How to Create Strong Pacing For Your Story

Does your story read too fast or two slow? Don't leave readers bored or bewildered. Learn how to create strong pacing for your story today!

Note: This article is an overhauled + updated version of "How to Nail Your Novel Pacing", which originally appeared on the blog on April 16th, 2015. 




(Click to view all episodes or subscribe to the podcast on iTunesSoundcloud, or Youtube.)

Books are a bit like amusement park rides. 

They come in all shapes and sizes and even levels of thrill, with enough variation that there are few who don’t enjoy any sort of ride at all. But there is one element that all rides must have if they're to succeed: an expectation of pace.

Fast rides fly. Slow rides meander. But it’s rare that a ride will catapult between high and low speeds until the rider begs to be removed. Why? Well, the intense change in pacing would leave most riders bewildered — and likely a bit nauseated, too. The same goes for stories that lack consistent pacing.

So, let's avoid bewildering — and perhaps even nauseating — our readers, shall we? Buckle up, writers. We’re about to go for a ride!

Does your story read too fast or two slow? Don't leave readers bored or bewildered. Learn how to create strong pacing for your story today!

What constitutes strong pacing?

Let’s begin by dispelling a common writing myth: the speed of a story’s pace actually matters very little in comparison to the consistency of the pace itself. Just like amusement park rides, stories of different paces will appeal to different readers. And that’s a-okay!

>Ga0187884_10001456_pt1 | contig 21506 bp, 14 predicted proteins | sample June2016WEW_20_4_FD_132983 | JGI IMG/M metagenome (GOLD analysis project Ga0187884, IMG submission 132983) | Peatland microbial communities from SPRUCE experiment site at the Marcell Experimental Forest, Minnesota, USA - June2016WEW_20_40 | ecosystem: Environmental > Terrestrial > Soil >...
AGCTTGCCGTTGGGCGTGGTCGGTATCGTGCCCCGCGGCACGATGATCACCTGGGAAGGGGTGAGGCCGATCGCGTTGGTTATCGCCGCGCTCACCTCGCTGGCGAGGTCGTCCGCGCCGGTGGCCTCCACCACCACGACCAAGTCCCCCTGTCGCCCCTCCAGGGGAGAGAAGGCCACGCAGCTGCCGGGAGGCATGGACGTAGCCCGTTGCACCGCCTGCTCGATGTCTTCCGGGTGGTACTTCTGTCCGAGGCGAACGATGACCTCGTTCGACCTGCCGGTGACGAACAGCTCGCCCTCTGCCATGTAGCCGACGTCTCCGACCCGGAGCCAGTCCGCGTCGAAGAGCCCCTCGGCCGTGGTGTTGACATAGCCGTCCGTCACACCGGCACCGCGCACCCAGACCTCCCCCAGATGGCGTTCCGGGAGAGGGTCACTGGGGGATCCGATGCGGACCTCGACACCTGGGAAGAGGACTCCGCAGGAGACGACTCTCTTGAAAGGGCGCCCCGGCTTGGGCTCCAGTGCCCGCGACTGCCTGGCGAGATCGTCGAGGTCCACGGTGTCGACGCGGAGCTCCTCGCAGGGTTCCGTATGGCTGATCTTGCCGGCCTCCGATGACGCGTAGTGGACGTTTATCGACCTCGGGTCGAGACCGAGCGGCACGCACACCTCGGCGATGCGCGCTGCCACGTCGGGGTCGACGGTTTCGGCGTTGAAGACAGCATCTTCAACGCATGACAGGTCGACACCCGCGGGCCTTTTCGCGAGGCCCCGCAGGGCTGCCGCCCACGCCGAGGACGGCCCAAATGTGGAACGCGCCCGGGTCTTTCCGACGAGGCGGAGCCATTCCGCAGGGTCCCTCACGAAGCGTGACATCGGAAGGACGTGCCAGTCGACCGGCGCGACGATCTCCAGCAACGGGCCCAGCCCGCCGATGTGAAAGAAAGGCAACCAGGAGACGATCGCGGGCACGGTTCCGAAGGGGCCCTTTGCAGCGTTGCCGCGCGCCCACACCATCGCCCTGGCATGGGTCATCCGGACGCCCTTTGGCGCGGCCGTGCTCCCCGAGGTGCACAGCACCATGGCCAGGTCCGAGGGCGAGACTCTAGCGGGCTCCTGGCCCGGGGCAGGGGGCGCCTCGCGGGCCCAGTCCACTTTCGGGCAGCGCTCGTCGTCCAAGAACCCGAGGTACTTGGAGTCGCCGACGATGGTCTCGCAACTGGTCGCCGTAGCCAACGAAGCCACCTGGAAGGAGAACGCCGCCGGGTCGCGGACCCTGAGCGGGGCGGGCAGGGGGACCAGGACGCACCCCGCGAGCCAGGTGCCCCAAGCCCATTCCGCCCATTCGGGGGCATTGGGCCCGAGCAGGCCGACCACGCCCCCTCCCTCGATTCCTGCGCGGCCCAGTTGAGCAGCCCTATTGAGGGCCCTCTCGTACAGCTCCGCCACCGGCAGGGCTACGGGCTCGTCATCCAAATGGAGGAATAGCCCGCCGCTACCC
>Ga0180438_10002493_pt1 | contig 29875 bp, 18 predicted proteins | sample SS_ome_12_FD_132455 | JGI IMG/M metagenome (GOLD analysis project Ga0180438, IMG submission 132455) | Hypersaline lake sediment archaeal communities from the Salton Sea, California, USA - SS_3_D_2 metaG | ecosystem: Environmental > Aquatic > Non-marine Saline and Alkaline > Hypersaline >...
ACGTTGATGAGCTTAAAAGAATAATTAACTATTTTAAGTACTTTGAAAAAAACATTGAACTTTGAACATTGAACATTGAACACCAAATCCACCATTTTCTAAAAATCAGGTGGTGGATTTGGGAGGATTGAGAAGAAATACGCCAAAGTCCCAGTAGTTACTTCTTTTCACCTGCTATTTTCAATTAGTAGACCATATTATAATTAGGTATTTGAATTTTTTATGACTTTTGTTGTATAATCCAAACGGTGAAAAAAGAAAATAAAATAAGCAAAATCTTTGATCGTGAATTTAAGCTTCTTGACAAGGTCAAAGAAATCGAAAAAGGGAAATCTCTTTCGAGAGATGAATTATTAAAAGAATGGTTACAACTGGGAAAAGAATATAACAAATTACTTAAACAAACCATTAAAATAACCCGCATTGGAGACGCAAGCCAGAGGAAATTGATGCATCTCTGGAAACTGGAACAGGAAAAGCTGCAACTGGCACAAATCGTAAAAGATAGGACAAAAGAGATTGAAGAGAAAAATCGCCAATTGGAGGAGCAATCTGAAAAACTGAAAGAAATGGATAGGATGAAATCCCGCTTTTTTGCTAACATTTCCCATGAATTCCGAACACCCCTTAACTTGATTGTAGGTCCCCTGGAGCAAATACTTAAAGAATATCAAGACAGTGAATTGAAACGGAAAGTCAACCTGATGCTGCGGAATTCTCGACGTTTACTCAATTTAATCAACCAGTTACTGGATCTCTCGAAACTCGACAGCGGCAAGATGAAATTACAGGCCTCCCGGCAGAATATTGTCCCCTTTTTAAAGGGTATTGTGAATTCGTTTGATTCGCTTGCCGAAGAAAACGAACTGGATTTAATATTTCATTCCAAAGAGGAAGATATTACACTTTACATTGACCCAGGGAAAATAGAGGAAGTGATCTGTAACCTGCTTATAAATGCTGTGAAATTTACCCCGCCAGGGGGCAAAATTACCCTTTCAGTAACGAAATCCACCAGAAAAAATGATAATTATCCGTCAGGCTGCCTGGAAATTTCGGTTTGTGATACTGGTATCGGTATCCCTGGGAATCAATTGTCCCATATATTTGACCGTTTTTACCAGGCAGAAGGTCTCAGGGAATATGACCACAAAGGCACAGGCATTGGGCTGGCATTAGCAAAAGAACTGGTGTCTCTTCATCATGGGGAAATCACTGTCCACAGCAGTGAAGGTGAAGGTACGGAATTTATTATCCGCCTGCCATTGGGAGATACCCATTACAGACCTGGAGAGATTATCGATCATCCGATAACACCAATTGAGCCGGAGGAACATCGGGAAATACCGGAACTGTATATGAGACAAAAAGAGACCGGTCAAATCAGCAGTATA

So let’s worry less about whether our stories are too slow or too fast-paced, and instead focus on whether certain parts of our stories fall into one of those categories.

The best way to create consistent pacing is not to fix pacing issues in revisions (though we’ll certainly have to do that from time to time, too), but rather to understand the foundations of strong pacing so we can build it into our stories from the start.

Strong pacing, believe it or not, begins with structure. No matter which plot structure (or lack thereof) a book utilizes, most stories do hit a few key beats that ring true with readers:


Beat #1: The Hook. Most books kick off with a first chapter that introduces the main character, presents the way in which the main character is dissatisfied in life, and encourages readers to feel some sort of emotional connection with this character so they begin to root for their success.

Beat #2: The 1st Plot Point. Somewhere around or before the 25% mark of a book, an event occurs that forces the main character to finally confront the dissatisfaction in their lives (or do so in a new way). And so their journey begins!

Beat #3: The Midpoint. Roughly 50% of the way through a book, the main character experiences a serious conflict that changes the game, pushing them to ignore any previous reservations and tackle their goal with renewed gusto. 

Beat #4: The Climactic Sequence. As we near the end of a book, the story’s conflict reaches a fever pitch during the climactic sequence—a make-or-break moment or series of events that determines the outcome of your main character’s story.

Beat #5: The Resolution. In the final pages of most books, remaining loose threads are tied up and the main character’s new everyday normal is established—hopefully, a far better one than they had at the beginning of their story.